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Watkins v. Watkins

Supreme Court of Idaho

September 7, 2017

STELLA WATKINS, as Personal Representative of the Estate of ARTHUR DONALD WATKINS, Plaintiff-Counterdefendant-Respondent,
ARNOLD DOUGLAS WATKINS, Defendant-Counterclaimant-Appellant, and STEVEN G. NEIGHBORS, as Trustee of the A. DON WATKINS REVOCABLE TRUST DATED MAY 1, 2009, RESTATEMENT DATED JULY 8, 2011, Counterdefendant, and BRIAN D. WATKINS and ROBYNLEE WATKINS, husband and wife, and the Marital Community composed thereof, Defendants-Counterclaimants, and DONALD EUGENE WATKINS and KATIE WATKINS, husband and wife, and the Marital Community composed thereof; and VIRGINIA WATKINS, Defendants.

         2017 Opinion No. 97

         Appeal from the District Court of the Fourth Judicial District of the State of Idaho, Ada County. Hon. Melissa Moody, District Judge.

         The amended judgment of the district court dated March 4, 2016, is affirmed in part and vacated in part. The judgment of the district court entered on March 16, 2016, awarding costs and attorney's fees to respondent is vacated. The case is remanded.

          Dinius & Associates, PLLC, Boise, for appellant. Kevin E. Dinius argued.

          Hawley Troxell Ennis & Hawley, LLP, Boise, for respondent. Beth L. Coonts argued.

          BRODY, JUSTICE.

         This case involves Arthur Donald Watkins' (Father) attempt to recover damages based on a default by his son, Arnold Douglas Watkins (Son or Doug), under a real estate installment contract. The question presented is whether the complaint gave adequate notice of the election to accelerate the debt as required by Washington law. Son also brought a counterclaim for breach of a compensation agreement executed by a sibling acting on behalf of Father using a power of attorney. The compensation agreement purported to obligate Father to pay Son $3, 000 per month for life. Father argued that the compensation agreement lacked consideration. The district court held a bench trial. The district court found in favor of Father on his breach of contract claim and on the counterclaim brought against him. Son timely appealed.



         Father was a successful businessman and accumulated a number of businesses and assets over his lifetime, including, nursing homes, airplanes, apartment complexes, storage units, and a cattle ranch. Father and his first wife Florence had six children, three daughters and three sons. The three sons-Doug, Brian, and Donald-and their three spouses were named as defendants in this case. On the eve of trial, Brian and Donald filed bankruptcy and the claims against them were automatically stayed. The case proceeded to trial on Father's claims against Doug and Doug's counterclaim. While the case was pending, Father passed away and Stella Watkins, Father's wife at the time of his death and the personal representative of his estate, was substituted as the plaintiff.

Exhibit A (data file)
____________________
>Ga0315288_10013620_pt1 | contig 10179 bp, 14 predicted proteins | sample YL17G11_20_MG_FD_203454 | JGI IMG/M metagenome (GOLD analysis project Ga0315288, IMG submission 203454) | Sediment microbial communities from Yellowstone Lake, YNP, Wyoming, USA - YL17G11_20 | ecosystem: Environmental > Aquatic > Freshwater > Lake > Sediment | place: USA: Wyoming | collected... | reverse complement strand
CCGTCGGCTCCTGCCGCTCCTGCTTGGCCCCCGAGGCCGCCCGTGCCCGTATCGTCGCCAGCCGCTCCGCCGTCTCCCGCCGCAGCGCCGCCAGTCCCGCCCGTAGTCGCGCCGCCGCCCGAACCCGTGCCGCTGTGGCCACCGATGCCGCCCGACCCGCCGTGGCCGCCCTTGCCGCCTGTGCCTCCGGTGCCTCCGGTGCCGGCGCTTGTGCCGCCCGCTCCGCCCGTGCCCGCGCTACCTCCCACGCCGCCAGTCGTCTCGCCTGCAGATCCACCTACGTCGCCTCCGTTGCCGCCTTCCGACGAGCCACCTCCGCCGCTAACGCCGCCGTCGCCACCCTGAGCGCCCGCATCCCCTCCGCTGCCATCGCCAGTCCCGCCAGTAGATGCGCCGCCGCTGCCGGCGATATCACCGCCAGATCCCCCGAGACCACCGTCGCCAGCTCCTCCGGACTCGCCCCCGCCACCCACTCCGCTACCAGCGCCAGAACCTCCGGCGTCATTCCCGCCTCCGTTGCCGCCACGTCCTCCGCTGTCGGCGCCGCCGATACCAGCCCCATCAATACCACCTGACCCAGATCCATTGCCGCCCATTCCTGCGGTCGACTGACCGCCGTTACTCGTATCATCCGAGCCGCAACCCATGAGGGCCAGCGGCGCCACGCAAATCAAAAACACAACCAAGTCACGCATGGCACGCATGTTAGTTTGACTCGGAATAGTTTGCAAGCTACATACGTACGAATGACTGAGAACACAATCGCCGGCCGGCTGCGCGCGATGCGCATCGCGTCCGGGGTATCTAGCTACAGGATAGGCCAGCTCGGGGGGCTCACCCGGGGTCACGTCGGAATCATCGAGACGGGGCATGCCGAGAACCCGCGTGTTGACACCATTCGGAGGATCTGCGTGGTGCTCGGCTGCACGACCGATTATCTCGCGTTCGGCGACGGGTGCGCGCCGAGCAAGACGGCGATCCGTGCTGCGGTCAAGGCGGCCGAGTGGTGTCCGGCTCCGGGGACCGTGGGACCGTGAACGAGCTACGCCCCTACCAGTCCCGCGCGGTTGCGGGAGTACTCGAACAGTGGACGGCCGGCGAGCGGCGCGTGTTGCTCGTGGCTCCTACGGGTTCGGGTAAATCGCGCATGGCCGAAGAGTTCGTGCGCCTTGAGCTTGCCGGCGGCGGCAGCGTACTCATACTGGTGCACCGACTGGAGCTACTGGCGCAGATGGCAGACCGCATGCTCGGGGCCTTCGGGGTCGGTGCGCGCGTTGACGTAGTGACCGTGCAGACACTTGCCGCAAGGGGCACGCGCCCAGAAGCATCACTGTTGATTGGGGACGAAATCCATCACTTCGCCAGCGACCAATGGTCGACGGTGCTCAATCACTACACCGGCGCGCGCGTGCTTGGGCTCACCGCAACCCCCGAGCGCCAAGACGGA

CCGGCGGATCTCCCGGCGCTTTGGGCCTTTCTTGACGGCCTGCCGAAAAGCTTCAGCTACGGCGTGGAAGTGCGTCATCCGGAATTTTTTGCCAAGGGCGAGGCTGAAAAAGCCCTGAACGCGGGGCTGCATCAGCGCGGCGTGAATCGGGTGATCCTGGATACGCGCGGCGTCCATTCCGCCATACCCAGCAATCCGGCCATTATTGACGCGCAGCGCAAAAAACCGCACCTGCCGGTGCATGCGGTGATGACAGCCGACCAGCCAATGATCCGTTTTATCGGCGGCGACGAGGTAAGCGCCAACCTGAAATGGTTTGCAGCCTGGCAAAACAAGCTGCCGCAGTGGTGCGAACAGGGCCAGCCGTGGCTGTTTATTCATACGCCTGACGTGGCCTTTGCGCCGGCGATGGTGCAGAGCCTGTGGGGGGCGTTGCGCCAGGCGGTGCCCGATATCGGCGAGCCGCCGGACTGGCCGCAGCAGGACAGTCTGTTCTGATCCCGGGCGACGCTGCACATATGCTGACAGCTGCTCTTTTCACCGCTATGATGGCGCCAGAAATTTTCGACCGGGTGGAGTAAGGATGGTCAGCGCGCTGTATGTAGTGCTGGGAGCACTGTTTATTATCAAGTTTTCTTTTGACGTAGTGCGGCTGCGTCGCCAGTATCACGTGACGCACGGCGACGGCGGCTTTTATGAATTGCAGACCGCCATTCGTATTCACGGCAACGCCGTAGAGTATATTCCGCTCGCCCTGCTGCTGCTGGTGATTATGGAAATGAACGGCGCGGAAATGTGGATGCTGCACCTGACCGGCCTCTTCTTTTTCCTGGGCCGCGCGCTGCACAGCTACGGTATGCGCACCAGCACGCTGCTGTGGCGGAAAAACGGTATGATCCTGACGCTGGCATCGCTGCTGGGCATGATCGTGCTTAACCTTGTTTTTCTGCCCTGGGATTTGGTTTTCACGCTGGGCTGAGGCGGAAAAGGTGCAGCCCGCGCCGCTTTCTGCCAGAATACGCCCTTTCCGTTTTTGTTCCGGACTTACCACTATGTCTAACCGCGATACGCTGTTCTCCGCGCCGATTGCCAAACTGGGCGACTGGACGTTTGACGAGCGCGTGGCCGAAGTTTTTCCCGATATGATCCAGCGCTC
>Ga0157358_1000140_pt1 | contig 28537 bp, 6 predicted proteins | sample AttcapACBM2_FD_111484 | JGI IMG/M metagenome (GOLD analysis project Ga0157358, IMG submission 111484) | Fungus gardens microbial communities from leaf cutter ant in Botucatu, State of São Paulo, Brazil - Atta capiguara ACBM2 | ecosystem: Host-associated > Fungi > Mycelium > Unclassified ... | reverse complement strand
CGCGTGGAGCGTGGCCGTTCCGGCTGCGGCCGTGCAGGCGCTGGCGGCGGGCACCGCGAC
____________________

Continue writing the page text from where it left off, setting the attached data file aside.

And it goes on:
There are two agreements at issue. The first is a real estate installment contract. Father and Florence owned a nursing home in Seattle, Washington. In August of 1984, Father and Florence sold 78% of their interest in the facility to their six children. Son acquired a 13% interest for the agreed price of $676, 000. Son paid $65, 000 as a down payment. He was obligated to pay the balance of $611, 000 in equal monthly installments of $5, 590 plus interest. The contract was amended twice, eventually reducing the monthly payments to $1, 645. Florence passed away in 1988. Her interest in the contract was initially transferred to a testamentary trust and later to Father.

         On August 2, 2010, Son breached the real estate installment contract by failing to make the full monthly payment when it came due. Son has not made full monthly payments since that time, but he has made partial payments that were accepted on behalf of Father. At trial, Son did not deny that he entered into the real estate installment contract, that the contract is valid, or that he stopped making payments. Rather, Son contended that he does not know or have a record of the balance due under the terms of the agreement, and therefore, denies liability as claimed by Father.